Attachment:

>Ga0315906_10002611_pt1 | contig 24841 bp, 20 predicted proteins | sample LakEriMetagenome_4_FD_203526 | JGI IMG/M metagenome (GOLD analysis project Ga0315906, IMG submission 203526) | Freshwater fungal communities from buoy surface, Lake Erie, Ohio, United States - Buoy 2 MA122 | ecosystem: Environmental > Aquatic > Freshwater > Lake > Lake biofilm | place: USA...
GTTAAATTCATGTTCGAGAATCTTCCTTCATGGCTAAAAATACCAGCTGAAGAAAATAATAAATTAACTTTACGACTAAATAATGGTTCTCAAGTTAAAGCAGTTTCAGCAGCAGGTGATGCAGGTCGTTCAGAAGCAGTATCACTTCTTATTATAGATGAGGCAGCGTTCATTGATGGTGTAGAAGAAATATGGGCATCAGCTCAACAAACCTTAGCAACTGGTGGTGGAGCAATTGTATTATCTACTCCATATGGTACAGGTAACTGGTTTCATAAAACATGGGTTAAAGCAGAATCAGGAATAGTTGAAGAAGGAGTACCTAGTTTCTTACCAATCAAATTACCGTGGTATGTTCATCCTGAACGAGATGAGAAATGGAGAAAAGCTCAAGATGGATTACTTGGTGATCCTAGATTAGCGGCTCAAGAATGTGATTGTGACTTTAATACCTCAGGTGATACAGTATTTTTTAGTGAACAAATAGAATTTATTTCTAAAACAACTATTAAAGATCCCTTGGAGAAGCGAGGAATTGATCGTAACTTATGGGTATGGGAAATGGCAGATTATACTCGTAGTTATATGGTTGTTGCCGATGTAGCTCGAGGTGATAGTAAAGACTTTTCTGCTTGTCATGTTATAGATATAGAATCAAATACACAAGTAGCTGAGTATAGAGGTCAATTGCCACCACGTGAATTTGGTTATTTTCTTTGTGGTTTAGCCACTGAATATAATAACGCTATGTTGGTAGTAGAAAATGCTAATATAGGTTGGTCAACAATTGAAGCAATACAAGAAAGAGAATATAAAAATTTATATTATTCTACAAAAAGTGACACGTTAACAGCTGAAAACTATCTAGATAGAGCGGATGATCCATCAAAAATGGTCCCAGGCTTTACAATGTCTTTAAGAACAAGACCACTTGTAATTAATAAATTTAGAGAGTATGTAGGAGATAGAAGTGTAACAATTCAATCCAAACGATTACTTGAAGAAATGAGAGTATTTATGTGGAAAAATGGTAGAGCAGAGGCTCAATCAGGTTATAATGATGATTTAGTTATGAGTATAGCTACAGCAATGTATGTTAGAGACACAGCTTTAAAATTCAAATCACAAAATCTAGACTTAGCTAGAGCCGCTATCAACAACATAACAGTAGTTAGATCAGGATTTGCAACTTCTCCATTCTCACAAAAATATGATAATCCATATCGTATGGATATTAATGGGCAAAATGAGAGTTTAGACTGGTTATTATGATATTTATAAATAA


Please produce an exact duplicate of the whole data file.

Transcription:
>Ga0315906_10002611_pt1 | contig 24841 bp, 20 predicted proteins | sample LakEriMetagenome_4_FD_203526 | JGI IMG/M metagenome (GOLD analysis project Ga0315906, IMG submission 203526) | Freshwater fungal communities from buoy surface, Lake Erie, Ohio, United States - Buoy 2 MA122 | ecosystem: Environmental > Aquatic > Freshwater > Lake > Lake biofilm | place: USA...
GTTAAATTCATGTTCGAGAATCTTCCTTCATGGCTAAAAATACCAGCTGAAGAAAATAATAAATTAACTTTACGACTAAATAATGGTTCTCAAGTTAAAGCAGTTTCAGCAGCAGGTGATGCAGGTCGTTCAGAAGCAGTATCACTTCTTATTATAGATGAGGCAGCGTTCATTGATGGTGTAGAAGAAATATGGGCATCAGCTCAACAAACCTTAGCAACTGGTGGTGGAGCAATTGTATTATCTACTCCATATGGTACAGGTAACTGGTTTCATAAAACATGGGTTAAAGCAGAATCAGGAATAGTTGAAGAAGGAGTACCTAGTTTCTTACCAATCAAATTACCGTGGTATGTTCATCCTGAACGAGATGAGAAATGGAGAAAAGCTCAAGATGGATTACTTGGTGATCCTAGATTAGCGGCTCAAGAATGTGATTGTGACTTTAATACCTCAGGTGATACAGTATTTTTTAGTGAACAAATAGAATTTATTTCTAAAACAACTATTAAAGATCCCTTGGAGAAGCGAGGAATTGATCGTAACTTATGGGTATGGGAAATGGCAGATTATACTCGTAGTTATATGGTTGTTGCCGATGTAGCTCGAGGTGATAGTAAAGACTTTTCTGCTTGTCATGTTATAGATATAGAATCAAATACACAAGTAGCTGAGTATAGAGGTCAATTGCCACCACGTGAATTTGGTTATTTTCTTTGTGGTTTAGCCACTGAATATAATAACGCTATGTTGGTAGTAGAAAATGCTAATATAGGTTGGTCAACAATTGAAGCAATACAAGAAAGAGAATATAAAAATTTATATTATTCTACAAAAAGTGACACGTTAACAGCTGAAAACTATCTAGATAGAGCGGATGATCCATCAAAAATGGTCCCAGGCTTTACAATGTCTTTAAGAACAAGACCACTTGTAATTAATAAATTTAGAGAGTATGTAGGAGATAGAAGTGTAACAATTCAATCCAAACGATTACTTGAAGAAATGAGAGTATTTATGTGGAAAAATGGTAGAGCAGAGGCTCAATCAGGTTATAATGATGATTTAGTTATGAGTATAGCTACAGCAATGTATGTTAGAGACACAGCTTTAAAATTCAAATCACAAAATCTAGACTTAGCTAGAGCCGCTATCAACAACATAACAGTAGTTAGATCAGGATTTGCAACTTCTCCATTCTCACAAAAATATGATAATCCATATCGTATGGATATTAATGGGCAAAATGAGAGTTTAGACTGGTTATTATGATATTTATAAATAA